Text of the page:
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Walka faces audit in crackdown on TrustsPHOTOS

DOUBTS: Former long-time chairman of the Walk Water Works Trust Ray Fairweather says Walka may not be unduly affected by the audit of Crown Land Trusts. NSW Treasurer Gladys Berejiklian has pointed to the Walka Water Works Trust as an example of a government entity that could be streamlined.
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In a speech at the Sydney Institute on Monday night, Ms Berejiklian said she commissioned a panel of experts to audit 870 government structures including departments, agencies, state-owned corporations, boards, committees and trusts.

“To give you an example of some of these bodies, there are 76 separate Crown Land Trusts managing assets on behalf of local communities,” she said.

She told the Mercury the audit looked at the Walka Water Works Trust, owned by the state government and managed by Maitland City Council.

Ms Berejiklian said that while the government had not decided the fate of the 76 trusts, the expert panel recommended they be merged into one.

“Over decades, these bodies may have been established for a specific purpose which no longer exists or is no longer important,” she said in her speech.

“There is opportunity here to reduce this number. Not for the sake of it, but because it will reduce waste, streamline decision making and make government work better.”

Maitland City Council community and recreation services manager Lynn Morton said Walka Water Works was a vibrant place for the Hunter, and an important part of Maitland’s heritage.

“Council’s priority is that Walka Water Works continues to be well maintained for the benefit of our ­community, and [council] is happy to work with the state government to investigate an alternative model for managing the site,” she said.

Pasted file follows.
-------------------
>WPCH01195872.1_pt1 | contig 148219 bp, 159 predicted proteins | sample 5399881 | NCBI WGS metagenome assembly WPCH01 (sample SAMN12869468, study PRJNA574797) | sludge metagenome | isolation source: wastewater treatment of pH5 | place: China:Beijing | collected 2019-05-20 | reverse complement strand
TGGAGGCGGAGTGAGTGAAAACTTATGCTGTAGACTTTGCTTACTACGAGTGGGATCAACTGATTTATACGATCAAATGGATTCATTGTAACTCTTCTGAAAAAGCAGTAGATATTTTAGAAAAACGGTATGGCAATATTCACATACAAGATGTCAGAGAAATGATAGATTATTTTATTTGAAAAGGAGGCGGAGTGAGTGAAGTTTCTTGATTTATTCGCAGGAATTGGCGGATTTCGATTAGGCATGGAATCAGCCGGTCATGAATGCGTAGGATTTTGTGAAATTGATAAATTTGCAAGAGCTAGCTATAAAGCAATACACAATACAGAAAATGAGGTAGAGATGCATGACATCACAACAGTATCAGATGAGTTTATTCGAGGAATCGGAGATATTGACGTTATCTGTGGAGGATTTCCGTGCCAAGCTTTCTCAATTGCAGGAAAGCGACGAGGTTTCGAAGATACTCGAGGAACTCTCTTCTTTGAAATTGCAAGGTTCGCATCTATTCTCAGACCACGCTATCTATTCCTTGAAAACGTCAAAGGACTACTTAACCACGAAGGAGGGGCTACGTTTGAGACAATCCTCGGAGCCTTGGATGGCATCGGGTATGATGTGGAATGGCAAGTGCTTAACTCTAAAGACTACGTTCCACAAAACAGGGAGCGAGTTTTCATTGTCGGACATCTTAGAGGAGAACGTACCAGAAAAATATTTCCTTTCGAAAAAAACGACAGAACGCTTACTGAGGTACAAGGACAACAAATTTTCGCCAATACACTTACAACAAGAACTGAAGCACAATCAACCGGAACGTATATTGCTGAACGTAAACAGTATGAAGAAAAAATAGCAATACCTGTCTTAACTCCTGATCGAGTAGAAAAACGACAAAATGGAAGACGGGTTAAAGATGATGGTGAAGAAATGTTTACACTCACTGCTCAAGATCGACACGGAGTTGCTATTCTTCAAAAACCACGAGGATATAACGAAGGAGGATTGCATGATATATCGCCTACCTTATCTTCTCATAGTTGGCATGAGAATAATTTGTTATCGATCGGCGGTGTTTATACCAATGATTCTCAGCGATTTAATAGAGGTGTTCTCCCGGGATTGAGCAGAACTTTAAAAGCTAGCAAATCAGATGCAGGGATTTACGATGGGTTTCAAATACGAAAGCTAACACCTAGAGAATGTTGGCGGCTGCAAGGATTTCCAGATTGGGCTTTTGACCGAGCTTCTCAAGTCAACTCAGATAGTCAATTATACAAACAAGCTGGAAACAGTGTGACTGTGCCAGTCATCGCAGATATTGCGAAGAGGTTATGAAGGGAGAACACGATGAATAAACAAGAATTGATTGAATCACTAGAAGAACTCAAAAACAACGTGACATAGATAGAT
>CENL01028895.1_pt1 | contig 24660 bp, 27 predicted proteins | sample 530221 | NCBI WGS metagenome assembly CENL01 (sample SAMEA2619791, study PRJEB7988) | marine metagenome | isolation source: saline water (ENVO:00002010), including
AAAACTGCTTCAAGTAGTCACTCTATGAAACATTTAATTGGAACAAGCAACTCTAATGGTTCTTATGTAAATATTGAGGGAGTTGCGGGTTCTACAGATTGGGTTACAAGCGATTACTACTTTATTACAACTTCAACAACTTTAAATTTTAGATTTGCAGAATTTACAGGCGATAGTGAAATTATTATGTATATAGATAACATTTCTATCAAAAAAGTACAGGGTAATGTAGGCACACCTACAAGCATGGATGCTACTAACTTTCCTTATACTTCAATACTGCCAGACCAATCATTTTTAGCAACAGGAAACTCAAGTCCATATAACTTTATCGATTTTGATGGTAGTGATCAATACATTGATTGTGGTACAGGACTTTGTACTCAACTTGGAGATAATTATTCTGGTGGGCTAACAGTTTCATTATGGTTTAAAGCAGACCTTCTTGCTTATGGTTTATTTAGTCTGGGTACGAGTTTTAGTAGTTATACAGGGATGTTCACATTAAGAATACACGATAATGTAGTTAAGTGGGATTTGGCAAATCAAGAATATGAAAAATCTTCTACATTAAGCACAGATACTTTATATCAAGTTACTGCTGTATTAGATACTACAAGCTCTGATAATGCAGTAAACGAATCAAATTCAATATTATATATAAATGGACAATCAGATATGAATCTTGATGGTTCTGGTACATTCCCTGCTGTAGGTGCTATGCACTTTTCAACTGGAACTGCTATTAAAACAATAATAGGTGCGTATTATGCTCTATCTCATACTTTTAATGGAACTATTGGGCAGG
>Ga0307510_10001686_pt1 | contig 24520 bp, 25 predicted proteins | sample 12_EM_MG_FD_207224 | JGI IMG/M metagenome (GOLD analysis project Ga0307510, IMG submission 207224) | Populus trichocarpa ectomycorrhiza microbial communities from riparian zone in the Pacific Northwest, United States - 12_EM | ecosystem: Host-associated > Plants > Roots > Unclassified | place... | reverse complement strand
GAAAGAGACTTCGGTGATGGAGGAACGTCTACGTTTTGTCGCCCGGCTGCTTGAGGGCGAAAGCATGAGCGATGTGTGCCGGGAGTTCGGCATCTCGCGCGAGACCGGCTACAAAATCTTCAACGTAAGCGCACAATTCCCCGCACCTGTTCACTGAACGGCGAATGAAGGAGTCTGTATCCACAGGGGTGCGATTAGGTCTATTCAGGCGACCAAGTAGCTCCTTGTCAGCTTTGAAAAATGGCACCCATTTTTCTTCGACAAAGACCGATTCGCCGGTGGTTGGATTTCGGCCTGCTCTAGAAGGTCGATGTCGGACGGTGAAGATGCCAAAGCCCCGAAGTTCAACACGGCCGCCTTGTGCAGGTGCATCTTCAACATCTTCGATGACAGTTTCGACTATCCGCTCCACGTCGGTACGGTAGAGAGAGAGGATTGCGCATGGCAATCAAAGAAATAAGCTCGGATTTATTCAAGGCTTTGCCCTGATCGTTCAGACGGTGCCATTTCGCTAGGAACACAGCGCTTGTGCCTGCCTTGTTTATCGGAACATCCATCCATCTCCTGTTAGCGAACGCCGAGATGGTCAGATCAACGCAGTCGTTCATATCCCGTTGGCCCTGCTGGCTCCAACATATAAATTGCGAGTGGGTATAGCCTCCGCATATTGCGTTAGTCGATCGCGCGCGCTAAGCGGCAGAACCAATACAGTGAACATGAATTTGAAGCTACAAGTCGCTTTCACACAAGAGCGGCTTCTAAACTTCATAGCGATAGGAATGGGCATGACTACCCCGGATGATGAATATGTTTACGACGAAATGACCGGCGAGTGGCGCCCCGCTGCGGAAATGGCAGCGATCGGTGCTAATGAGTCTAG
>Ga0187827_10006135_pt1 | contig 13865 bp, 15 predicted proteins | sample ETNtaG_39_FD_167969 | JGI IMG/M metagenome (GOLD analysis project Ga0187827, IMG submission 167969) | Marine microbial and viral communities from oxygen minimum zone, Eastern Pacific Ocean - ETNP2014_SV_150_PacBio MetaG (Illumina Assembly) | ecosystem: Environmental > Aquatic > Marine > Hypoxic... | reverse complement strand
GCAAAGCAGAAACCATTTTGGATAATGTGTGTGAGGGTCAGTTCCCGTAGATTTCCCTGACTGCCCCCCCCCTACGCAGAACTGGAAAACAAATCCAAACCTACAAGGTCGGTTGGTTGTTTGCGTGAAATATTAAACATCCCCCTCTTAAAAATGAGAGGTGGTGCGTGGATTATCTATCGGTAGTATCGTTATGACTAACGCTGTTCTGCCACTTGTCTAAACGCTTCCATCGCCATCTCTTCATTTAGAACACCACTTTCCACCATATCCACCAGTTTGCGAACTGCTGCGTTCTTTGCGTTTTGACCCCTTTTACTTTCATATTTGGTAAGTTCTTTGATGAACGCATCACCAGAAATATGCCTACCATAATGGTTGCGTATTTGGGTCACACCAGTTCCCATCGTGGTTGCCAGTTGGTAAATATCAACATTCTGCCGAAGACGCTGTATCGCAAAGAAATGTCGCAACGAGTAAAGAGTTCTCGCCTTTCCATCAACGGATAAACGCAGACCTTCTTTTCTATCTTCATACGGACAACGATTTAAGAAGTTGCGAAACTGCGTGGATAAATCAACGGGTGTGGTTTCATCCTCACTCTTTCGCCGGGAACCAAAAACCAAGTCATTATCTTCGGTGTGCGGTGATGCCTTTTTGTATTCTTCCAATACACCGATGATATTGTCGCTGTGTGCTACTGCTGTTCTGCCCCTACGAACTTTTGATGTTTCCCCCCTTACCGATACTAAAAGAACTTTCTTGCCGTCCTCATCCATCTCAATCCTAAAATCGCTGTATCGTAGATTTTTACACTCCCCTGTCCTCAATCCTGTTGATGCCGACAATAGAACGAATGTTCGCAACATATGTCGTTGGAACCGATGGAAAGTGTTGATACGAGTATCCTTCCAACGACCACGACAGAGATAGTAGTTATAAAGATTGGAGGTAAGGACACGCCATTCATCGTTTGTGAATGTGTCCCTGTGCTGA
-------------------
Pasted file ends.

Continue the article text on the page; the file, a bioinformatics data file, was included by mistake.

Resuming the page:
Greens MP David Shoebridge criticised Ms Berejiklian’s “foreshadowed cuts to the public sector”.

He said it would remove local control over parks, reserves and community assets.

“Crown Land Trusts offers a critical service to communities across the state, managing local parks, sports grounds and core infrastructure,” he said.

“These valuable local assets and services will be left exposed if the Crown Land Trusts are abolished, with the loss of local knowledge and accountability.”

Impact on Walka may be minimal says former councillorChanges to the way the state government operates Crown Land Trusts may not have a significant impact on Walka Water Works, Ray Fairweather says.

Mr Fairweather is a former Maitland councillor who was chairman of the Walka Water Works Trust for 14 years.

He said he was unsure how the government’s proposal to streamline the 76 Crown Land Trusts in NSW would affect the historic Maitland site.

Walka Water Works featured as a special mention when Treasurer Gladys Berejiklian outlined the proposal to consolidate Crown Land Trust management in a speech to the Sydney Institute on Monday night.

Mr Fairweather said the state owned the water works site, but Maitland City Council managed it and paid for most of the upkeep.

“The state government hasn’t made much of a contribution to upkeep at all,” he said. “I’m not sure what will come of all this, but there are a lot of public trusts.”

Walka faces audit in crackdown on Trusts | PHOTOS Walka Water Works from the Mercury’s archives.

Walka Water Works from the Mercury’s archives.

Walka Water Works from the Mercury’s archives.

Walka Water Works was once touted as a potential crocodile sanctuary.

IN THE BAG: Prudence, Tasha and Isabelle Winsor Okeefe will be part of the clean-up crew at Walka Water Works on Clean Up Australia Day on March 16. Picture by PERRY DUFFIN

Maitland’s Walka Water Works

HEALTHY: Walka Advisory Committee member Cr Peter Garnham on the site.

TOP SHOW: Maitland Classic Motor Association president Ian Scanlon (front) with Graeme Head and a 1980 Ford Escort and a 1974 Rover. Picture by STUART SCOTT

Parkrun holds events at Walka Water Works

Parkrun holds events at Walka Water Works

IDEAS PLEASE: Councillor Peter Garnham would like to see Walka Water Works turned into a commercial venue. Picture by CATH BOWEN

DRESSED TO THRILL: Thai dancers Ooraya Sompan, 15 of Aberglasslyn, Jessica Michael, 11 of Aberglasslyn, Parinya Kesornbua, 16 of Cessnock and Chotika Boonon, 15 of Tea Gardens. Picture by CATH BOWEN

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